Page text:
As the above picture suggests, the basic image of the pandemic was that of masks isolating us from one another. The first weeks were most unpleasant because of separation from family and friends. I had to adjust and quickly organized Zoom conferences with many family members. WhatsApp video calls have also been very useful. Actually, the pandemic brought us closer together, as the face-to-face conversations via zoom or whatsapp are more gratifying than telephone calls.

The pandemic passed me by.  I had two sick people in my house, unable to work because of the virus, but it did not touch me. I was blessed, and am aware that there were many deaths in Long Island where I live. What about you?

Life in the distant suburbs is quite different from city life in apartments. Here there was no problem going shopping for food and other necessities. Life was practically undisrupted. The barbershop was closed. When my hair got too long, I simply cut it myself, and easy job without much damage.

The quarantine encouraged self-reliance. From what I can see, school children in my family became more responsible because they had to follow a discipline of work and fun: 40 - 50 minutes of work followed by half an hour of fun activities, every day and every week for the last three months. The schools had well-organized schedules of daily lessons, video conferences, and personal tutoring.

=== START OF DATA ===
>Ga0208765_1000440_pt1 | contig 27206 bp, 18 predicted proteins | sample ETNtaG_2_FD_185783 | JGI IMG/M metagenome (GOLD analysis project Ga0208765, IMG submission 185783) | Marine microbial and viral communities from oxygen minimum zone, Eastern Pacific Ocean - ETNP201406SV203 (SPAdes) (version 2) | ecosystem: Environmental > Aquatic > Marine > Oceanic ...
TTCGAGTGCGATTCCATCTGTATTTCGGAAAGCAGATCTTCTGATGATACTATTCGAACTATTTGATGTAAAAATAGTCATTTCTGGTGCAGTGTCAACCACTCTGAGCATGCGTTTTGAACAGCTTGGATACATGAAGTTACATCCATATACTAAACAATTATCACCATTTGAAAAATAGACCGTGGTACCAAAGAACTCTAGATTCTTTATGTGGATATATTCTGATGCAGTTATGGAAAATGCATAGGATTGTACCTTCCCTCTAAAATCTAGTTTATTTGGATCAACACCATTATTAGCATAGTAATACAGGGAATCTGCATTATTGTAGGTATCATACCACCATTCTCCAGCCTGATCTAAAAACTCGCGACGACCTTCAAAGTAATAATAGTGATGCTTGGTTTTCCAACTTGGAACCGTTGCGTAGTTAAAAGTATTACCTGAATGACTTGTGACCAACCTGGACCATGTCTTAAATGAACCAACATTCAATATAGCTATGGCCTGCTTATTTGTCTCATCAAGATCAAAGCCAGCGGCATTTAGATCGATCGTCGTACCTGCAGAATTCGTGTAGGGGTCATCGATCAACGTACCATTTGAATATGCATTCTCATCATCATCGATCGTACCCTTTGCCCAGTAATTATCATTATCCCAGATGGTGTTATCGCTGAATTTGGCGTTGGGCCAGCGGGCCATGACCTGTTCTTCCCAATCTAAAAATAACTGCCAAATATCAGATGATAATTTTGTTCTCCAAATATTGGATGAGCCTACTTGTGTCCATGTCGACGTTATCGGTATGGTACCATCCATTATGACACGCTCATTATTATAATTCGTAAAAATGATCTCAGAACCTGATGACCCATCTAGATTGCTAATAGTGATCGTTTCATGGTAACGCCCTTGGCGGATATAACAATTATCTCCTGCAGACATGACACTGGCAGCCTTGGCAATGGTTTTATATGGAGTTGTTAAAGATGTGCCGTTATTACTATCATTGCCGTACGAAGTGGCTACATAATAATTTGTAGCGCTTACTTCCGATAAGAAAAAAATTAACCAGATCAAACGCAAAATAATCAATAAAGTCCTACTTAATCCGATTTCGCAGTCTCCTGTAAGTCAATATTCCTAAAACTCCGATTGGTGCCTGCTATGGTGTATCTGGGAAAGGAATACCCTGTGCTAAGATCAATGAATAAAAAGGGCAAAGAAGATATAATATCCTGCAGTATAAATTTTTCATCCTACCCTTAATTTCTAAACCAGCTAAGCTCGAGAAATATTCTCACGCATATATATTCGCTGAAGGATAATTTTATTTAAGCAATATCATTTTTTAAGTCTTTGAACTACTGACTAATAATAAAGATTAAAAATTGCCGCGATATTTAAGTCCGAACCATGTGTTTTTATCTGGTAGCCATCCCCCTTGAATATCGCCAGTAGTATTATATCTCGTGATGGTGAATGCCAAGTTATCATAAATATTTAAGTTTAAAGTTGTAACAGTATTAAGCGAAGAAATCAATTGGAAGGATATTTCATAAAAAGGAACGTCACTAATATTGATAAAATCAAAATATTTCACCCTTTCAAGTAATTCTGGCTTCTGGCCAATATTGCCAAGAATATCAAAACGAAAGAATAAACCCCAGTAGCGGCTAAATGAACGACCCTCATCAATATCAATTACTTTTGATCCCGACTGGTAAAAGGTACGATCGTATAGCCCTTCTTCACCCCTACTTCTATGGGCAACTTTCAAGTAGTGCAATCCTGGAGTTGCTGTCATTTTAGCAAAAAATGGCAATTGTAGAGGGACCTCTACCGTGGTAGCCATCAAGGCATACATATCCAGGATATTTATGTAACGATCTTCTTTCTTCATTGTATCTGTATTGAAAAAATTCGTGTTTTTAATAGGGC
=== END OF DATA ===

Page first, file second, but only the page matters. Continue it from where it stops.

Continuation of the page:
The shut-down forced us to be more self-reliant. The gym is closed? Then exercise at home (I did what I could). The libraries and schools are closed? I had to buy books instead of renting them. Food and house supplies? Plan ahead. The restaurants are closed? Do more home cooking. I remembered two family recipes from the 1950s which I had never tried. Generally, it was a return to home cooking. Was it so in your family?

I was somewhat disappointed by the churches around here. They did nothing, for the simple reason that they were not prepared technologically. Most churches do not have the telephone number and the e-address of their members. The senior citizen center of my town called me to inquire about my health. I would have liked my church to call me. Again, I had to become more self-reliant and find on the internet some food for thought, and I found a lot! Will you go back to church after watching services on your screen for three months?